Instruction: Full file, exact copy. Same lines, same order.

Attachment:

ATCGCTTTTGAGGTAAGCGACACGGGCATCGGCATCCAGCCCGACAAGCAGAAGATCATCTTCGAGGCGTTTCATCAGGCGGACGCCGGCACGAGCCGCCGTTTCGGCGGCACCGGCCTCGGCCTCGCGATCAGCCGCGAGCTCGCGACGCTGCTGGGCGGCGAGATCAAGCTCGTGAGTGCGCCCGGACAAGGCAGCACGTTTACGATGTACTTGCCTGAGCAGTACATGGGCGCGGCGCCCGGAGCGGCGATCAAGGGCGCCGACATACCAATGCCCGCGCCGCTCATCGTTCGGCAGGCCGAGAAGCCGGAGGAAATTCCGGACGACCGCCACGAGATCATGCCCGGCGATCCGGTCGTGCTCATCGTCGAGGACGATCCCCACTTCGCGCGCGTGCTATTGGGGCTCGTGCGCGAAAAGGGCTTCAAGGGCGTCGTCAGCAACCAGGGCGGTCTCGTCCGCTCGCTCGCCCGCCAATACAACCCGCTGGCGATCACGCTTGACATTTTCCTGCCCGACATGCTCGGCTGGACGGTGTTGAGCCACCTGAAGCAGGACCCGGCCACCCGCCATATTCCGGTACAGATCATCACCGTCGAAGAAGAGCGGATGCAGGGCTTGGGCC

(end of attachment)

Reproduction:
ATCGCTTTTGAGGTAAGCGACACGGGCATCGGCATCCAGCCCGACAAGCAGAAGATCATCTTCGAGGCGTTTCATCAGGCGGACGCCGGCACGAGCCGCCGTTTCGGCGGCACCGGCCTCGGCCTCGCGATCAGCCGCGAGCTCGCGACGCTGCTGGGCGGCGAGATCAAGCTCGTGAGTGCGCCCGGACAAGGCAGCACGTTTACGATGTACTTGCCTGAGCAGTACATGGGCGCGGCGCCCGGAGCGGCGATCAAGGGCGCCGACATACCAATGCCCGCGCCGCTCATCGTTCGGCAGGCCGAGAAGCCGGAGGAAATTCCGGACGACCGCCACGAGATCATGCCCGGCGATCCGGTCGTGCTCATCGTCGAGGACGATCCCCACTTCGCGCGCGTGCTATTGGGGCTCGTGCGCGAAAAGGGCTTCAAGGGCGTCGTCAGCAACCAGGGCGGTCTCGTCCGCTCGCTCGCCCGCCAATACAACCCGCTGGCGATCACGCTTGACATTTTCCTGCCCGACATGCTCGGCTGGACGGTGTTGAGCCACCTGAAGCAGGACCCGGCCACCCGCCATATTCCGGTACAGATCATCACCGTCGAAGAAGAGCGGATGCAGGGCTTGGGCC